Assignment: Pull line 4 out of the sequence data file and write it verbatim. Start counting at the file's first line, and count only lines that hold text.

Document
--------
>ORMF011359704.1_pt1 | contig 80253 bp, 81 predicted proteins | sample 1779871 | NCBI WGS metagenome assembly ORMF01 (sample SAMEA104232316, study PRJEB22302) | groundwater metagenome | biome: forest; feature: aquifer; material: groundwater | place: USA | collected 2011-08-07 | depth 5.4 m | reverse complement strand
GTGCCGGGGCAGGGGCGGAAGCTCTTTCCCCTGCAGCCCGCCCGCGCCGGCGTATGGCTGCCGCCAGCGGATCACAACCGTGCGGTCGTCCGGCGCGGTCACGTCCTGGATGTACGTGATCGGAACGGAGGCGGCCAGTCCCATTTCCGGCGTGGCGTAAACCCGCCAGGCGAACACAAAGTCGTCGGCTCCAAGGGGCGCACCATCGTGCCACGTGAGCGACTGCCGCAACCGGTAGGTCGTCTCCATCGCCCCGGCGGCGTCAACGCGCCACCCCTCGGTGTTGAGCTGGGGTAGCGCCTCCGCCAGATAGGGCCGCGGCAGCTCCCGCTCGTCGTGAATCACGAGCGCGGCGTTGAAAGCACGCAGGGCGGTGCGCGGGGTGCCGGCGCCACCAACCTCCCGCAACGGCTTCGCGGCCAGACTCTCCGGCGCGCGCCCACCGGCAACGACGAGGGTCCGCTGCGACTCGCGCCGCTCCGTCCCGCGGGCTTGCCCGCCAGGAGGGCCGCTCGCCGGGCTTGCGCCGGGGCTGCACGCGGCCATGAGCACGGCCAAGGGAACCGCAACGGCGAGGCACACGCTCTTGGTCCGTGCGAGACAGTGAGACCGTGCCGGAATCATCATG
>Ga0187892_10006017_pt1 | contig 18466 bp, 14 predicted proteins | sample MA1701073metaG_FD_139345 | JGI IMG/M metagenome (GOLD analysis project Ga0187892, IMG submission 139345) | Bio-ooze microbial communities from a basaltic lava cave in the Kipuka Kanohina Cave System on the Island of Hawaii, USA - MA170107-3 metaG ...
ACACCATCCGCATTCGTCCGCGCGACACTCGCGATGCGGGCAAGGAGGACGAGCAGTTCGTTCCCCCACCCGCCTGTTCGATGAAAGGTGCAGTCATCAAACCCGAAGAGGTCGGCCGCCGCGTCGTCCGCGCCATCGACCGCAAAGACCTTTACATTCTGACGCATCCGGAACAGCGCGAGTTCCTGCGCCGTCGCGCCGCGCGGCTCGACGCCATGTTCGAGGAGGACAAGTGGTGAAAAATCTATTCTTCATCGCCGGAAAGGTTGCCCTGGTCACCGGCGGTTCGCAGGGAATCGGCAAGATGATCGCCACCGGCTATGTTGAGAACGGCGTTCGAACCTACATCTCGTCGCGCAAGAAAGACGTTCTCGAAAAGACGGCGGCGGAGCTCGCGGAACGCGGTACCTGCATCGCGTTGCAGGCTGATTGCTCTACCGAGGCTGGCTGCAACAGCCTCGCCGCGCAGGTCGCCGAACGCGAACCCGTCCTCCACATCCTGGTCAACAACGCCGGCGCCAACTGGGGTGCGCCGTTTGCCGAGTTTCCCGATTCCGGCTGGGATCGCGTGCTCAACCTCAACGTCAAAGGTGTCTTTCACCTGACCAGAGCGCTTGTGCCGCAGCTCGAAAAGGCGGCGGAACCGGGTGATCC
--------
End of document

ACACCATCCGCATTCGTCCGCGCGACACTCGCGATGCGGGCAAGGAGGACGAGCAGTTCGTTCCCCCACCCGCCTGTTCGATGAAAGGTGCAGTCATCAAACCCGAAGAGGTCGGCCGCCGCGTCGTCCGCGCCATCGACCGCAAAGACCTTTACATTCTGACGCATCCGGAACAGCGCGAGTTCCTGCGCCGTCGCGCCGCGCGGCTCGACGCCATGTTCGAGGAGGACAAGTGGTGAAAAATCTATTCTTCATCGCCGGAAAGGTTGCCCTGGTCACCGGCGGTTCGCAGGGAATCGGCAAGATGATCGCCACCGGCTATGTTGAGAACGGCGTTCGAACCTACATCTCGTCGCGCAAGAAAGACGTTCTCGAAAAGACGGCGGCGGAGCTCGCGGAACGCGGTACCTGCATCGCGTTGCAGGCTGATTGCTCTACCGAGGCTGGCTGCAACAGCCTCGCCGCGCAGGTCGCCGAACGCGAACCCGTCCTCCACATCCTGGTCAACAACGCCGGCGCCAACTGGGGTGCGCCGTTTGCCGAGTTTCCCGATTCCGGCTGGGATCGCGTGCTCAACCTCAACGTCAAAGGTGTCTTTCACCTGACCAGAGCGCTTGTGCCGCAGCTCGAAAAGGCGGCGGAACCGGGTGATCC